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Treasury Department review of Solyndra loan was rushed, report says

Energy Department didn't involve Treasury Department until loan to now-bankrupt company was largely finalized, report says  - Hurried process may have left some concerns unaddressed, audit finds

The Energy Department kept Treasury Department officials in the dark until late in the government's review of the $535 million loan to now-bankrupt solar panel maker Solyndra, triggering a rushed consultation that may have left concerns unresolved, a new audit released Wednesday found.

The audit by the Treasury Department’s inspector general found that Treasury officials had raised serious concerns about the terms of the loan, but there was no documentation of whether they were addressed. The report’s findings of hurried reviews and ignored warning signs echo previous iWatch News reporting on Solyndra.

The loan, originally touted as a model of President Obama’s green energy program, has become a political weapon. “The Treasury report echoes what our investigation has shown over and over; Solyndra was a bad bet from the beginning that was rushed out the door while every red flag was ignored,” Republican Reps. Fred Upton and Cliff Stearns said in a statement Wednesday.

Though the Energy Department arranged the loan, it was actually processed by the Federal Financing Bank, a government lending institution under Treasury’s control. The newly released audit found that Treasury was not involved in the process until the loan negotiations were largely complete.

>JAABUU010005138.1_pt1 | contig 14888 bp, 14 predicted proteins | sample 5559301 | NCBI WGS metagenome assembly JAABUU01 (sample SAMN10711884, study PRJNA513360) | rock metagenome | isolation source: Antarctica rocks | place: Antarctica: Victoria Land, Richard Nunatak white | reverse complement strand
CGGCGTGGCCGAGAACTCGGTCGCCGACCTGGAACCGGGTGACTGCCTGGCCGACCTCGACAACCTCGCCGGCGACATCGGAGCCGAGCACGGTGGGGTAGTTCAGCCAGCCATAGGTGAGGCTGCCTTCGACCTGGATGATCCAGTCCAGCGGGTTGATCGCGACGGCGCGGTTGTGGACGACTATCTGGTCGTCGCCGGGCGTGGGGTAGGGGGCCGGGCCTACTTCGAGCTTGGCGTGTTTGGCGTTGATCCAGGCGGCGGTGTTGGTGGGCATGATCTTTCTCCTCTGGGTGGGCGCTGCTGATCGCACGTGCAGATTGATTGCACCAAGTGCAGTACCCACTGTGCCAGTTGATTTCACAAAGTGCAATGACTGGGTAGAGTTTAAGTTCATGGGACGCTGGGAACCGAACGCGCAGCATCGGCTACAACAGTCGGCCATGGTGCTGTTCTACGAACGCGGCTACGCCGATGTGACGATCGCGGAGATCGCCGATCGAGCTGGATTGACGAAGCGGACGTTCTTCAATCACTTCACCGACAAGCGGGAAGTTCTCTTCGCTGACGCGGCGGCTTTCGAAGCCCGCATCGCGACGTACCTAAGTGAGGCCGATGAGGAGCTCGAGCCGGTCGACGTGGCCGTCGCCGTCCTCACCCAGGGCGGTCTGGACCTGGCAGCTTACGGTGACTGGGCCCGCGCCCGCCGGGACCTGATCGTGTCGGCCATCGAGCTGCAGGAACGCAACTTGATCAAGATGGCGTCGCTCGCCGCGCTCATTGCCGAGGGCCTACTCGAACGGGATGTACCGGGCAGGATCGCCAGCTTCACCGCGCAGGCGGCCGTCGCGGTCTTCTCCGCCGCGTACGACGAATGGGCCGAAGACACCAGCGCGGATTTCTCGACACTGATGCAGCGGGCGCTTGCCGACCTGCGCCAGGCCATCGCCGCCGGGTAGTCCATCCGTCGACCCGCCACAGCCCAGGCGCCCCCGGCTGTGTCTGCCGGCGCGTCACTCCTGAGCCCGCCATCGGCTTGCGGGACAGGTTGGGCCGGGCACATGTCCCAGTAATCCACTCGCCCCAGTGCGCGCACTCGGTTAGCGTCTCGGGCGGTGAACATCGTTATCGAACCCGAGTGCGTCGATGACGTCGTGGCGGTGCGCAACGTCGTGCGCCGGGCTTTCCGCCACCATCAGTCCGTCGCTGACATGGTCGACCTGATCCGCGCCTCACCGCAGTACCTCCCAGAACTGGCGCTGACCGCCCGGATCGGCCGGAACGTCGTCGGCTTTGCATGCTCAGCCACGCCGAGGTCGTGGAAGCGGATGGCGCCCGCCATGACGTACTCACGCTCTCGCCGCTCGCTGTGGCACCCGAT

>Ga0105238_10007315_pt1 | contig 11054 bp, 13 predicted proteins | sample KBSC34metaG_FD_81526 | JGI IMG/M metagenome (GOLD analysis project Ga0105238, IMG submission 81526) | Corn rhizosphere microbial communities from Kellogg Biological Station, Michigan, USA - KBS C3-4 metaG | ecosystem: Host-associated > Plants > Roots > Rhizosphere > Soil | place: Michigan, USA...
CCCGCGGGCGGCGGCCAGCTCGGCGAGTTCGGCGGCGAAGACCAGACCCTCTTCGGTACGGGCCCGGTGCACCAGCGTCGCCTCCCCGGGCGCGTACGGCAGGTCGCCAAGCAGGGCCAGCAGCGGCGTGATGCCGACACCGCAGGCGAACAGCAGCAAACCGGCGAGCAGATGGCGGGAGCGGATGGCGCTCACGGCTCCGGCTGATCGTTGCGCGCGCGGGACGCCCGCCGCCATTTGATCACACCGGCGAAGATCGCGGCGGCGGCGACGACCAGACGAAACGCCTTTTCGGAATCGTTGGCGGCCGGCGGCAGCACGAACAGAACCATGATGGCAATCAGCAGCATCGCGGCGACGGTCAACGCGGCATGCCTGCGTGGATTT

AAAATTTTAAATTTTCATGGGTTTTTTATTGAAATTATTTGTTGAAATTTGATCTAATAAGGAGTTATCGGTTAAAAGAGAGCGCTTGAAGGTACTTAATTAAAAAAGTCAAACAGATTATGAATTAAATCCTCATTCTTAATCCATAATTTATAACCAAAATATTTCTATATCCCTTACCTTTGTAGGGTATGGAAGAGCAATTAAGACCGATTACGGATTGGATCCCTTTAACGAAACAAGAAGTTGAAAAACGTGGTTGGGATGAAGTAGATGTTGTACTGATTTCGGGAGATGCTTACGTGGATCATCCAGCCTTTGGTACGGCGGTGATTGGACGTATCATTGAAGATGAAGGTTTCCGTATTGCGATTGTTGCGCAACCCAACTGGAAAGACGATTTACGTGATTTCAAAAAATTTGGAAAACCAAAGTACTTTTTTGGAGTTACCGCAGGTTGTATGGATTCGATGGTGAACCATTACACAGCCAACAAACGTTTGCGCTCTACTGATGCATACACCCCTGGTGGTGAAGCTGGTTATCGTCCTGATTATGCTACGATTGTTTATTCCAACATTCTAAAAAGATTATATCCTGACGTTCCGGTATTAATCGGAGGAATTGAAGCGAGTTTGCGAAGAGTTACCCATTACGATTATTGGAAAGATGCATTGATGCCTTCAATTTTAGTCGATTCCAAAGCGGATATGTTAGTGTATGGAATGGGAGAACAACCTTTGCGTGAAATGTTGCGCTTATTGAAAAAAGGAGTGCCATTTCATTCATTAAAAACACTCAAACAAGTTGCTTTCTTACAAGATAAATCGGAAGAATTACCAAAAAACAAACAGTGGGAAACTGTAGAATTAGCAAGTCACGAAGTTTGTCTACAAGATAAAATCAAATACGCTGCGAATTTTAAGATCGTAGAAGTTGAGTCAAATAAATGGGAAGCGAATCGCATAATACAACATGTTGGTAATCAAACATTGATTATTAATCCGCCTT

Treasury officials raised concerns about the terms of the loan, including the fact that it included a 100 percent guarantee, rather than a partial guarantee, auditors found. After a conference call with Energy Department officials, one Treasury official wrote, in an email uncovered by auditors, “we pressed on certain issues … but the train really has left the station on this deal.”

 

Solyndra

As part of the 2009 job-creating stimulus, the government has committed nearly $40 billion to clean energy projects. The first loan guarantee went to Solyndra Inc., a California solar firm backed by an Obama fundraiser. But instead of picking a winner, the government backed a loser. The firm failed, putting more than 1,000 people out of work and taxpayers on the hook for $535 million. Among questions now: Did the White House unduly influence the process? Did the Energy Department rush its first commitment, ignoring warning signs about the company's viability? Will this failed project cost Obama?

Reprinted by Permission © 2020, The Center for Public Integrity®. All Rights Reserved.National Law Review, Volume II, Number 95

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About this Author

Staff Writer

Chris Hamby has a master’s degree in journalism with a concentration in investigative reporting from the University of Missouri, and he has a bachelor’s degree in journalism from the University of Richmond. In 2010 he completed a yearlong re-examination of a disputed murder case, supported in part by an investigative reporting fellowship. He has written about subjects such as politics and policy, the criminal justice system, and the environment for various print and online publications.

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